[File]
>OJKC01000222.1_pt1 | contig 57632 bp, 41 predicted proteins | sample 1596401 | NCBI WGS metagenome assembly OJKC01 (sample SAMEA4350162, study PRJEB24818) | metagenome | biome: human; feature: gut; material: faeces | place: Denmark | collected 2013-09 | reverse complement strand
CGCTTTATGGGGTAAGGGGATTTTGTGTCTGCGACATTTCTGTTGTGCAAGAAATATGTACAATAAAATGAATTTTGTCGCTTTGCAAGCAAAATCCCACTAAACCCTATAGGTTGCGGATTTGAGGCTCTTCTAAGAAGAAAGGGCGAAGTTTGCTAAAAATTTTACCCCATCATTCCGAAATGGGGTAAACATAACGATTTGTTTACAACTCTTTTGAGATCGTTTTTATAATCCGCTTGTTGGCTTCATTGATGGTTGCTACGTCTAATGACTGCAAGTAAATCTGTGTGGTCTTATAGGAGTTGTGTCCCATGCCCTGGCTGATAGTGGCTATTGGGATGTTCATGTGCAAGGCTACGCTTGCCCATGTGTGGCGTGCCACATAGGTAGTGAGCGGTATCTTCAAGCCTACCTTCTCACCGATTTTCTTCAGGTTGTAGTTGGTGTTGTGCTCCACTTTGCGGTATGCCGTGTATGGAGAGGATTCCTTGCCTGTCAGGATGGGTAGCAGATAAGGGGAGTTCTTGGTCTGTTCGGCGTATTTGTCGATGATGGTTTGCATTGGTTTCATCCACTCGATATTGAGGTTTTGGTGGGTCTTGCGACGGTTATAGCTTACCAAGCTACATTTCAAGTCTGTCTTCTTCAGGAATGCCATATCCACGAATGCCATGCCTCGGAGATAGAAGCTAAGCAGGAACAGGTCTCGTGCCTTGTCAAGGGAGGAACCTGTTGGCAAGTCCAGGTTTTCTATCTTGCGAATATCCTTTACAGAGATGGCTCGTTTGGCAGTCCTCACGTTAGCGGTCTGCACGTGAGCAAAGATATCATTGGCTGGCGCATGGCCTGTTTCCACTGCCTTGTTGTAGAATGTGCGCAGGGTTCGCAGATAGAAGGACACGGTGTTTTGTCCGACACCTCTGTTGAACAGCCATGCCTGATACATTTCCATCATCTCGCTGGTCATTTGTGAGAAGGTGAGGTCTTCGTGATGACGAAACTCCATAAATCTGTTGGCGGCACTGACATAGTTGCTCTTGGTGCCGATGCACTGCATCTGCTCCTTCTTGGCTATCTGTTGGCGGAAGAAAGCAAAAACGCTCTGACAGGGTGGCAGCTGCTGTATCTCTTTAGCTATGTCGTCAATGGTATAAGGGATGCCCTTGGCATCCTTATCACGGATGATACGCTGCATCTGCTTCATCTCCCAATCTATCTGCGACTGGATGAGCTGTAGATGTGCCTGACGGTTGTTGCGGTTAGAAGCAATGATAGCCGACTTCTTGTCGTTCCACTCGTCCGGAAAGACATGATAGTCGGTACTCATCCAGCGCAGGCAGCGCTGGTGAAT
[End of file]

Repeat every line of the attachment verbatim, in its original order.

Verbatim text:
>OJKC01000222.1_pt1 | contig 57632 bp, 41 predicted proteins | sample 1596401 | NCBI WGS metagenome assembly OJKC01 (sample SAMEA4350162, study PRJEB24818) | metagenome | biome: human; feature: gut; material: faeces | place: Denmark | collected 2013-09 | reverse complement strand
CGCTTTATGGGGTAAGGGGATTTTGTGTCTGCGACATTTCTGTTGTGCAAGAAATATGTACAATAAAATGAATTTTGTCGCTTTGCAAGCAAAATCCCACTAAACCCTATAGGTTGCGGATTTGAGGCTCTTCTAAGAAGAAAGGGCGAAGTTTGCTAAAAATTTTACCCCATCATTCCGAAATGGGGTAAACATAACGATTTGTTTACAACTCTTTTGAGATCGTTTTTATAATCCGCTTGTTGGCTTCATTGATGGTTGCTACGTCTAATGACTGCAAGTAAATCTGTGTGGTCTTATAGGAGTTGTGTCCCATGCCCTGGCTGATAGTGGCTATTGGGATGTTCATGTGCAAGGCTACGCTTGCCCATGTGTGGCGTGCCACATAGGTAGTGAGCGGTATCTTCAAGCCTACCTTCTCACCGATTTTCTTCAGGTTGTAGTTGGTGTTGTGCTCCACTTTGCGGTATGCCGTGTATGGAGAGGATTCCTTGCCTGTCAGGATGGGTAGCAGATAAGGGGAGTTCTTGGTCTGTTCGGCGTATTTGTCGATGATGGTTTGCATTGGTTTCATCCACTCGATATTGAGGTTTTGGTGGGTCTTGCGACGGTTATAGCTTACCAAGCTACATTTCAAGTCTGTCTTCTTCAGGAATGCCATATCCACGAATGCCATGCCTCGGAGATAGAAGCTAAGCAGGAACAGGTCTCGTGCCTTGTCAAGGGAGGAACCTGTTGGCAAGTCCAGGTTTTCTATCTTGCGAATATCCTTTACAGAGATGGCTCGTTTGGCAGTCCTCACGTTAGCGGTCTGCACGTGAGCAAAGATATCATTGGCTGGCGCATGGCCTGTTTCCACTGCCTTGTTGTAGAATGTGCGCAGGGTTCGCAGATAGAAGGACACGGTGTTTTGTCCGACACCTCTGTTGAACAGCCATGCCTGATACATTTCCATCATCTCGCTGGTCATTTGTGAGAAGGTGAGGTCTTCGTGATGACGAAACTCCATAAATCTGTTGGCGGCACTGACATAGTTGCTCTTGGTGCCGATGCACTGCATCTGCTCCTTCTTGGCTATCTGTTGGCGGAAGAAAGCAAAAACGCTCTGACAGGGTGGCAGCTGCTGTATCTCTTTAGCTATGTCGTCAATGGTATAAGGGATGCCCTTGGCATCCTTATCACGGATGATACGCTGCATCTGCTTCATCTCCCAATCTATCTGCGACTGGATGAGCTGTAGATGTGCCTGACGGTTGTTGCGGTTAGAAGCAATGATAGCCGACTTCTTGTCGTTCCACTCGTCCGGAAAGACATGATAGTCGGTACTCATCCAGCGCAGGCAGCGCTGGTGAAT